Hundreds of Thousands of Birds Are Suddenly Dropping Dead. No One Knows Why.

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Shola
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Joined: Mon Mar 27, 2017 11:15 pm

Hundreds of Thousands of Birds Are Suddenly Dropping Dead. No One Knows Why.

Post by Shola » Thu Sep 17, 2020 6:37 pm

Scientists have found thousands of dead birds representing an estimated die-off of hundreds of thousands or more.

Birds are often canaries in the coal mine for extreme weather and overall climate change effects.

These birds seem like they're starving, sluggish, and disoriented, which could be environmental in several ways.

An alarming “mass die-off” of wild birds in the southwestern U.S. has scientists worried—and perplexed. The cause is not at all clear, with some scientists theorizing that climate change factors are playing a part. Most of the birds are insect eaters, and they’ve been found emaciated and disoriented, suggesting a gap in the food supply. There’s also speculation that wildfires are affecting the lives of these birds.

CNN reports on the dark phenomenon and firsthand accounts of the sick and dying birds. The observations sound like what you’d expect from animals with a contagious, behavior-changing disease like rabies. “On the [White Sands] missile range golf course [in New Mexico], swallows, which are aerial insectivores that don't even walk, were sitting on the ground and letting people approach them,” CNN explains.

That’s frightening to even imagine. Other birds were too slow to avoid oncoming cars. Local scientists estimate that hundreds of thousands of birds are affected already, and that number could potentially reach millions.

On Monday, ecologist Martha Desmond, a professor in New Mexico State University’s department of fish, wildlife, and conservation ecology, told CNN, “Climate charge is playing a role in this.” But Tuesday, Desmond told the NPR show Here and Now, “The scientist in me will say at this point we really don’t know.” She explained:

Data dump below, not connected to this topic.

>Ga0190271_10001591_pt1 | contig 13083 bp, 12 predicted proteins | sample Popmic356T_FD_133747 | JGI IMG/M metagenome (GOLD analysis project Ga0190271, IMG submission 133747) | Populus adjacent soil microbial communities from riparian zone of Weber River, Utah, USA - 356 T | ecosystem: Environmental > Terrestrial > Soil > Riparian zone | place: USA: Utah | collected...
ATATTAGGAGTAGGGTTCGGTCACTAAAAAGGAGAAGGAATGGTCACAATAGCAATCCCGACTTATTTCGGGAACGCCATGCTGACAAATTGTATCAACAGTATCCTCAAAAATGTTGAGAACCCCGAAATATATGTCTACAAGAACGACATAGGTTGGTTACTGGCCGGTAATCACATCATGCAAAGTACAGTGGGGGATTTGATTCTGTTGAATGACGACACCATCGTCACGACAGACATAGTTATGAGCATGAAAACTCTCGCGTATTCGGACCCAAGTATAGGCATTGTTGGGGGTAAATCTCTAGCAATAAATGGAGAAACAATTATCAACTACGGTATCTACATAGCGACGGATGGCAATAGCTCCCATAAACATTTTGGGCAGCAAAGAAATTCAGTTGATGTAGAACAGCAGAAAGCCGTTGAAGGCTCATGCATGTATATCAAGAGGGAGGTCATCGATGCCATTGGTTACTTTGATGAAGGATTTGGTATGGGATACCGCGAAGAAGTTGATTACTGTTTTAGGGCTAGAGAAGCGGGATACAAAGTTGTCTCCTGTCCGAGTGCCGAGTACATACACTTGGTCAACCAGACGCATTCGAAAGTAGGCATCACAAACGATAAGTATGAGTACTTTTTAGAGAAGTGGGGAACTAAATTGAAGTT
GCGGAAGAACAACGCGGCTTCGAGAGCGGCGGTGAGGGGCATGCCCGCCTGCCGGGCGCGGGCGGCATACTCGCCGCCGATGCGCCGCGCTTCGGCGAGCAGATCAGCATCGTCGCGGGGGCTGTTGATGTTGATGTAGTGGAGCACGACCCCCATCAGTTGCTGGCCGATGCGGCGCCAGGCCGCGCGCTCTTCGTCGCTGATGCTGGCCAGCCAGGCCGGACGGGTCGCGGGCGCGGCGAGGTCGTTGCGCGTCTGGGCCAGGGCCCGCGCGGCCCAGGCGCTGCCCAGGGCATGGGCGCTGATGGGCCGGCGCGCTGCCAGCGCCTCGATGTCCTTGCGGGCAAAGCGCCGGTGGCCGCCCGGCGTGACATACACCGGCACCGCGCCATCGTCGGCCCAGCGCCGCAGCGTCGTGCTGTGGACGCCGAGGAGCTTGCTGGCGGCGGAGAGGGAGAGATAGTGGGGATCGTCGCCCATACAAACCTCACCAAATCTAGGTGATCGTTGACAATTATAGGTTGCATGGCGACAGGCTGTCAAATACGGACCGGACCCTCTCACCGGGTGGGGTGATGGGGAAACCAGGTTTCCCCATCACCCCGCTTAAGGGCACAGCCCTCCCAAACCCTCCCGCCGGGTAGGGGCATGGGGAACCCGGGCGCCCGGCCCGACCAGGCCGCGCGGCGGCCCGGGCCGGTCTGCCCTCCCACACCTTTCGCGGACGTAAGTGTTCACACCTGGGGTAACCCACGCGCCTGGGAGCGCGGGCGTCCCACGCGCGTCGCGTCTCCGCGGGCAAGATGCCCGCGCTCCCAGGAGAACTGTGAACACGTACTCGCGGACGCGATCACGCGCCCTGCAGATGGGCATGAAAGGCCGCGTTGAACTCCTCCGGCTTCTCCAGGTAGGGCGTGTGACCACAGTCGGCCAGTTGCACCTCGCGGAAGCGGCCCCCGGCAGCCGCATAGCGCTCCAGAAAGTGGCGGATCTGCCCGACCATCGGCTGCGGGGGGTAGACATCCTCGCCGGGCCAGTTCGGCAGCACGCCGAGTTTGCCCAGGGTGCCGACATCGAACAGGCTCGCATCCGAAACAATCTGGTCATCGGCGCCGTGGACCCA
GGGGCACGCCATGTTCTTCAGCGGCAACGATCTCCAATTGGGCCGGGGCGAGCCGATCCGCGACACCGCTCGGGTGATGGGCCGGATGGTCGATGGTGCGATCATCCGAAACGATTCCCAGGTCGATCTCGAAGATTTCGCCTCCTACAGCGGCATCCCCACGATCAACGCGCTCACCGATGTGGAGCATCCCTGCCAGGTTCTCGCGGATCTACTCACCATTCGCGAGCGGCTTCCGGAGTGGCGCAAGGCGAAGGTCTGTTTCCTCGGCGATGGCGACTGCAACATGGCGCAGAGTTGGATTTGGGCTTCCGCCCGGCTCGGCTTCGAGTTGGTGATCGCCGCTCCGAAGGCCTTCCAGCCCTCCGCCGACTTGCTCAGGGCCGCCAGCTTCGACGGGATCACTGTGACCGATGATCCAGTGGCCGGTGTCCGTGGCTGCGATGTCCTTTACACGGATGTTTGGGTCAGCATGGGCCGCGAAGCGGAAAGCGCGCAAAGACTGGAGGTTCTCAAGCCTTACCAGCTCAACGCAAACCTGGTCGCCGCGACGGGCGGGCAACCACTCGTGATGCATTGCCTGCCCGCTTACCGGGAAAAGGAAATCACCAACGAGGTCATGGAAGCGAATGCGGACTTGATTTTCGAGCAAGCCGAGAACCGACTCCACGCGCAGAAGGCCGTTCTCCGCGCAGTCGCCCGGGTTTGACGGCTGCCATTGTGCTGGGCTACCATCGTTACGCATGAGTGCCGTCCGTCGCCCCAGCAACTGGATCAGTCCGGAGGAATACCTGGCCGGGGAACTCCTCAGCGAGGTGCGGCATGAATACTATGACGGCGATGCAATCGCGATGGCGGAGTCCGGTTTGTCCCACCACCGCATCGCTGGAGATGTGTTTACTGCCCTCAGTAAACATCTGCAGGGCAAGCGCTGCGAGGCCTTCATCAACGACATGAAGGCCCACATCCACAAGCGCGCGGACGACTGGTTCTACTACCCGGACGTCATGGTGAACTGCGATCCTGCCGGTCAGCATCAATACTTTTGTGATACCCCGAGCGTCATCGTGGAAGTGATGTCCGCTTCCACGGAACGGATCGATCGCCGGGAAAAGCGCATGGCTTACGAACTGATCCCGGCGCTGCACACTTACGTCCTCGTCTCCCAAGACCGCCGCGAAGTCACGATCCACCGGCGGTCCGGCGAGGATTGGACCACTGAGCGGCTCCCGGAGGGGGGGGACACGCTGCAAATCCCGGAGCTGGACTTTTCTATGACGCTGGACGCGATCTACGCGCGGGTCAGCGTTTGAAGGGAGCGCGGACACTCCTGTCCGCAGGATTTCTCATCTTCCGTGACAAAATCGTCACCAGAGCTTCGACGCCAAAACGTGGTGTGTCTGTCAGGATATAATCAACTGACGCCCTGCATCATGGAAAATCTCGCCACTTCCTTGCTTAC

“This is migratory season, and birds move in pulses with large weather events, and we saw a large number of birds come south to this region at that time. It’s unusual, but we do see die-offs of birds in the spring and in the fall with weather events. Usually it’s a one-pulse event such as hail or a snowstorm.”

But in those (rare) die-offs, there are hundreds or maybe thousands of dead birds—not hundreds of thousands.


objectivity haver
@austieJFish
I just recorded this up in Velarde, N.M. I've never seen anything like it. I'm told of other dead migratory birds found in Hernandez, Ojo Sarco and El Valle de Arroyo Seco. https://twitter.com/LauraPaskus/status/ ... 1336948736

Laura Paskus
@LauraPaskus
Thanks for this devastating story, @AlgernonWrites -- I'd been wondering about the sparrows I saw in Abq this week: 'Hundreds of thousands, if not millions': New Mexico sees massive migratory bird deaths https://www.lcsun-news.com/story/news/2 ... 780282002/


So what could be happening? There are a number of potential factors that all make an intuitive sense. Migratory birds already walk a fine line as they decide when to migrate and what route to take. They sense weather patterns and seasonal changes and are drawn to fly south. That’s why fluke weather events can disrupt migration in multiple ways.

Think about how a plant might bloom during an early spring thaw and then be frozen when seasonal weather resumes. If it’s a vegetable plant or fruit tree, that first freeze might impact the entire year’s harvest. Now think about the Donner party (really), a group of settlers who had to make a decision about whether to push farther before they’d be snowed into a dangerous mountain pass. Between extreme weather and the subsequent reliance on an unseasonal or uncharacteristic food supply along the way, birds might be jammed between both examples.

A team at White Sands first noticed the die-off, and Desmond told CNN and WBUR that she first believed the incident was isolated there, not because of any factors at the infamous missile range itself, but just because of the usual scale of these bird death events.

From there, scientists began noticing other dead birds elsewhere in New Mexico and even states away. We likely won’t understand the full scope and range of causes for years.

Source: https://www.yahoo.com/finance/news/hund ... 00466.html
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